Christina de Fontnouvelle ’12
On November 2, Kathi Meyer Sullivan talked to students about her daughter Taylor, who died from alcohol intoxication after wandering from a party, and the important message she leaves behind.
In an hour-long presentation, Sullivan told Taylor’s story while interspersing anecdotes about how Taylor’s death has affected herself, her family, and the many students Sullivan has spoken to in the past.
During her talk, Sullivan made a special effort to try to really connect to students and their lives rather than preaching from afar.
“I want you to imagine me as not Taylor’s mom, but as your mom, your family, your friends,” said Sullivan. “I want you to see them talking to you, talking with you, not me.”
Sullivan’s presentation met a largely positive reception from students, who felt that her words and her message seemed more genuine than those of other talks they had heard.
“I liked it,” said Samantha Kumarasena ’12, “I thought she did a good job of addressing important problems without coming off as false. Her presentation also opened my eyes to the real seriousness of teenage partying and the surprising (at least to me) prevalence of the problems she addressed.”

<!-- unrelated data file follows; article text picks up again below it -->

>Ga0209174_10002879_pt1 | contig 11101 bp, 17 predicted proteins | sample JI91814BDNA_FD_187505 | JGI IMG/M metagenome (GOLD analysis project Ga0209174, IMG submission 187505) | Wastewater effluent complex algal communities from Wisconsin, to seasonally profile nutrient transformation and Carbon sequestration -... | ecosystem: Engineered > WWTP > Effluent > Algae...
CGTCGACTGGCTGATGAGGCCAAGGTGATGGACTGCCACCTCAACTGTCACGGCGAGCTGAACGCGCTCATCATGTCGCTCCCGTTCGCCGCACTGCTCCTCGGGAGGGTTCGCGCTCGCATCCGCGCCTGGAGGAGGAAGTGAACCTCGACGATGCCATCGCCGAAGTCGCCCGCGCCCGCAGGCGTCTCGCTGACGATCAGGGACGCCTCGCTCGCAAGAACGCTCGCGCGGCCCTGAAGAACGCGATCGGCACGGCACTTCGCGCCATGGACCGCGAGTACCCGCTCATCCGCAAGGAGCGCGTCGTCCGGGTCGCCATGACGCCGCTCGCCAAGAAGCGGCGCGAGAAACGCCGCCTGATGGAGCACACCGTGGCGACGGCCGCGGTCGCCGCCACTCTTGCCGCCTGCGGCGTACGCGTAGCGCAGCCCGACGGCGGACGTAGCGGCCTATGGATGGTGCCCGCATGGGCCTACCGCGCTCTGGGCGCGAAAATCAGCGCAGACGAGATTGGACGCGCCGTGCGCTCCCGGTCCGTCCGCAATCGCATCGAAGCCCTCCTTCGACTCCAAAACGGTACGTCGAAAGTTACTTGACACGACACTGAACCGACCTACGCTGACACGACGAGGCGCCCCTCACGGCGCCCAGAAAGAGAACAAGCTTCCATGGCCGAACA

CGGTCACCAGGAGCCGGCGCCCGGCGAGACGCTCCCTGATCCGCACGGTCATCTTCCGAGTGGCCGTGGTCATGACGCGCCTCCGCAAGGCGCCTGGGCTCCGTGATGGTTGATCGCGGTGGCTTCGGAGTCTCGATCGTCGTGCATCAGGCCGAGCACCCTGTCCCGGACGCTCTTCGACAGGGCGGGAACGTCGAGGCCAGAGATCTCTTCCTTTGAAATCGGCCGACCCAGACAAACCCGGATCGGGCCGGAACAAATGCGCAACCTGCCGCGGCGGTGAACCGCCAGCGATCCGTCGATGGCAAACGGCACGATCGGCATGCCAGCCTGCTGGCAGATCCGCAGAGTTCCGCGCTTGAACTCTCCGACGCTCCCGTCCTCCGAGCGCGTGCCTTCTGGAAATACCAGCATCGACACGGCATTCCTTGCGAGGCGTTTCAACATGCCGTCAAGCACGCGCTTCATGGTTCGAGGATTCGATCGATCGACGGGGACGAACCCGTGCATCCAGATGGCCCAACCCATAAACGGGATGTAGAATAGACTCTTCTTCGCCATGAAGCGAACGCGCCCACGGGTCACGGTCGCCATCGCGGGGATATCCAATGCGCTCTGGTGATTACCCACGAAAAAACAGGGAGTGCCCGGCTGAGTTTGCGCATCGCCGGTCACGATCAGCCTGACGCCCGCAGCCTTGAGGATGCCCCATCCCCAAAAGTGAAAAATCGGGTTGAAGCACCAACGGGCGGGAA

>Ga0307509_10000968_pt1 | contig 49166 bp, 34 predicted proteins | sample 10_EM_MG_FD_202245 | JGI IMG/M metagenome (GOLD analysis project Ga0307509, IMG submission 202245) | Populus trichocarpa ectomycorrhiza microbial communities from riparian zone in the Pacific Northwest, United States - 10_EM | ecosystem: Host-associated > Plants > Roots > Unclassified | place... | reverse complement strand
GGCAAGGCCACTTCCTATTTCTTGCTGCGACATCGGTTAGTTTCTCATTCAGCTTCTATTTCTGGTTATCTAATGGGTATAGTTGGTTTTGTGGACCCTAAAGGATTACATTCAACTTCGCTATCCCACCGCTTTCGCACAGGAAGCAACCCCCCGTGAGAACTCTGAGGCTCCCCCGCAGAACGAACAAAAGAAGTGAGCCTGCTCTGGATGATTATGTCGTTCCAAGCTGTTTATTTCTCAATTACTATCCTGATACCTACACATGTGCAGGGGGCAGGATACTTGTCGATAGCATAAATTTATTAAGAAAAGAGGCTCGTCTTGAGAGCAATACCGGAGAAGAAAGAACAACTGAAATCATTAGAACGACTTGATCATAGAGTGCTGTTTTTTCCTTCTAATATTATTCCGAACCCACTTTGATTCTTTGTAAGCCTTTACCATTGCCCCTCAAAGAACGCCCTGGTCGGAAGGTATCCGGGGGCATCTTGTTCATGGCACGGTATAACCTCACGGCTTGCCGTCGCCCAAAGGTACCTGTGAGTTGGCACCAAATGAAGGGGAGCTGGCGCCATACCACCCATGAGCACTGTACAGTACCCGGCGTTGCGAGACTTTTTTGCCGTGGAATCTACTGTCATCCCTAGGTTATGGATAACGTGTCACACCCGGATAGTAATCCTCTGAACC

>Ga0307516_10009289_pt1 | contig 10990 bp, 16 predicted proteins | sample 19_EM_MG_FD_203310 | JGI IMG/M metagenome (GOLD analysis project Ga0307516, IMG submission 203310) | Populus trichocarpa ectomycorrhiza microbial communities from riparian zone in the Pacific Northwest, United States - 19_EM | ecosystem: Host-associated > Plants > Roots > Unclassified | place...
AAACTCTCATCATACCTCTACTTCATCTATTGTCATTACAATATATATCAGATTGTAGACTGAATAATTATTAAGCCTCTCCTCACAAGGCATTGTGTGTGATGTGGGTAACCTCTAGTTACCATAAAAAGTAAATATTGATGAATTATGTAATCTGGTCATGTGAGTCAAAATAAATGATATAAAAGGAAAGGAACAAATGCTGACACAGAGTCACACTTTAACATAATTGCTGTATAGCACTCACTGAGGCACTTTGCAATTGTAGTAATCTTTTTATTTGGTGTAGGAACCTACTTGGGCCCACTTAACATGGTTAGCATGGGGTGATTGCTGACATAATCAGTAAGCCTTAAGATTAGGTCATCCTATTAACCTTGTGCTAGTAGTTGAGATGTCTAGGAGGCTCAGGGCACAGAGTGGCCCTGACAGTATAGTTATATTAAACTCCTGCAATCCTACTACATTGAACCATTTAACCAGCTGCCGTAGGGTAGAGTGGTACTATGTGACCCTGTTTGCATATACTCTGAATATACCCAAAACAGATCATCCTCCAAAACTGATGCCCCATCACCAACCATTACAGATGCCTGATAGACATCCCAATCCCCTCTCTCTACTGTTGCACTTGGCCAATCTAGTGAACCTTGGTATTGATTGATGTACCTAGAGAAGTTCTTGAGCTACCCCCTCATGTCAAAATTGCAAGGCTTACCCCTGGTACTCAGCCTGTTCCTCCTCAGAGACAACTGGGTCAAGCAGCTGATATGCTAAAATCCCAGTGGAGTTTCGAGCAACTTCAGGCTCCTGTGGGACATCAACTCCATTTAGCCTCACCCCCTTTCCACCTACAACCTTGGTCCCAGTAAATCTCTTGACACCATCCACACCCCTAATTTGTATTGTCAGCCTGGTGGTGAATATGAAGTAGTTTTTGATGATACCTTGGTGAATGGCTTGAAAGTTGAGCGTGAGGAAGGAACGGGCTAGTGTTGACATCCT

Contrary to rumors that the administration had Sullivan speak as a response to recent digressions at the night game, the high school actually had planned the assembly last spring.
“We had heard about her from another school,” said Assistant Principal Lynne Novogroski, “the feedback was that she was a fabulous speaker, powerful but not preachy, so we decided to invite her to speak here.”
Faculty as well as students were affected by Sullivan’s words.
“I thought [Sullivan’s talk] was very empathetic and very powerful,” said Assistant Principal Nora Curran, “it was really good how she emphasized the importance of care, of not leaving your friends, of making that phone call to help.”
Although most students had a positive experience listening to Sullivan, some students felt ill at ease at some points in her presentation.
“Though I agreed with her message, her references to God and Heaven made me feel somewhat uncomfortable,” said one student who wished to remain anonymous.
Nevertheless, Sullivan’s greater message prevailed over her occasional religious references to make for a truly meaningful talk.
Sullivan encourages students to email her if they have any questions, comments, or experiences they would like to share: “I welcome student reactions; hearing about how Taylor’s story helps others is the most rewarding part of this for me,” said Sullivan, “I encourage you to contact me and share if you have any questions, comments, or reactions. This is an open discussion.”
Students can reach Sullivan any time via her cell phone number, 508-369-2518, or her email address, firstname.lastname@example.org.